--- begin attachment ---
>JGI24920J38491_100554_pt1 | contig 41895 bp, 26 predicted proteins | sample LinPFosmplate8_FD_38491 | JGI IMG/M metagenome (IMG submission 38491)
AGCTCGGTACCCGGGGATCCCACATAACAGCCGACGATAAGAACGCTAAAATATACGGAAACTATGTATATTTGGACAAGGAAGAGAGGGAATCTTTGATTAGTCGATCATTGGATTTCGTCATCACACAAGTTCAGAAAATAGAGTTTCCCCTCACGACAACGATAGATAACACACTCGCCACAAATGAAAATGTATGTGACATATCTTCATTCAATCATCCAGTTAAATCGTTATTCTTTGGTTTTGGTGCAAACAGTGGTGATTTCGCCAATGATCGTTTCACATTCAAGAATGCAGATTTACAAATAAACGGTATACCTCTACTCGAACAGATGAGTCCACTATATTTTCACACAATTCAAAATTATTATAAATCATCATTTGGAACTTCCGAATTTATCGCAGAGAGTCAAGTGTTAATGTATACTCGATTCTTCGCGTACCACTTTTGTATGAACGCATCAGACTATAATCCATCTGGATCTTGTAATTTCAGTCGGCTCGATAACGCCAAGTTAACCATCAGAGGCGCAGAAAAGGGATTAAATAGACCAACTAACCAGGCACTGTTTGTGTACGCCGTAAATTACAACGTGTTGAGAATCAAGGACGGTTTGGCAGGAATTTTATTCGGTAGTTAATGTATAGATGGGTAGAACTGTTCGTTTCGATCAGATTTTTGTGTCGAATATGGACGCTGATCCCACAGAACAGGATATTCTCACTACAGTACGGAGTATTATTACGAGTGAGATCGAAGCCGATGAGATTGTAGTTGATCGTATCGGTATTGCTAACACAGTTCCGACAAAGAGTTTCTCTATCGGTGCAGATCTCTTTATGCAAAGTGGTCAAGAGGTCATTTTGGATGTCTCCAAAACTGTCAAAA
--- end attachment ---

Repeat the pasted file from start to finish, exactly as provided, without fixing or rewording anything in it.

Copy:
>JGI24920J38491_100554_pt1 | contig 41895 bp, 26 predicted proteins | sample LinPFosmplate8_FD_38491 | JGI IMG/M metagenome (IMG submission 38491)
AGCTCGGTACCCGGGGATCCCACATAACAGCCGACGATAAGAACGCTAAAATATACGGAAACTATGTATATTTGGACAAGGAAGAGAGGGAATCTTTGATTAGTCGATCATTGGATTTCGTCATCACACAAGTTCAGAAAATAGAGTTTCCCCTCACGACAACGATAGATAACACACTCGCCACAAATGAAAATGTATGTGACATATCTTCATTCAATCATCCAGTTAAATCGTTATTCTTTGGTTTTGGTGCAAACAGTGGTGATTTCGCCAATGATCGTTTCACATTCAAGAATGCAGATTTACAAATAAACGGTATACCTCTACTCGAACAGATGAGTCCACTATATTTTCACACAATTCAAAATTATTATAAATCATCATTTGGAACTTCCGAATTTATCGCAGAGAGTCAAGTGTTAATGTATACTCGATTCTTCGCGTACCACTTTTGTATGAACGCATCAGACTATAATCCATCTGGATCTTGTAATTTCAGTCGGCTCGATAACGCCAAGTTAACCATCAGAGGCGCAGAAAAGGGATTAAATAGACCAACTAACCAGGCACTGTTTGTGTACGCCGTAAATTACAACGTGTTGAGAATCAAGGACGGTTTGGCAGGAATTTTATTCGGTAGTTAATGTATAGATGGGTAGAACTGTTCGTTTCGATCAGATTTTTGTGTCGAATATGGACGCTGATCCCACAGAACAGGATATTCTCACTACAGTACGGAGTATTATTACGAGTGAGATCGAAGCCGATGAGATTGTAGTTGATCGTATCGGTATTGCTAACACAGTTCCGACAAAGAGTTTCTCTATCGGTGCAGATCTCTTTATGCAAAGTGGTCAAGAGGTCATTTTGGATGTCTCCAAAACTGTCAAAA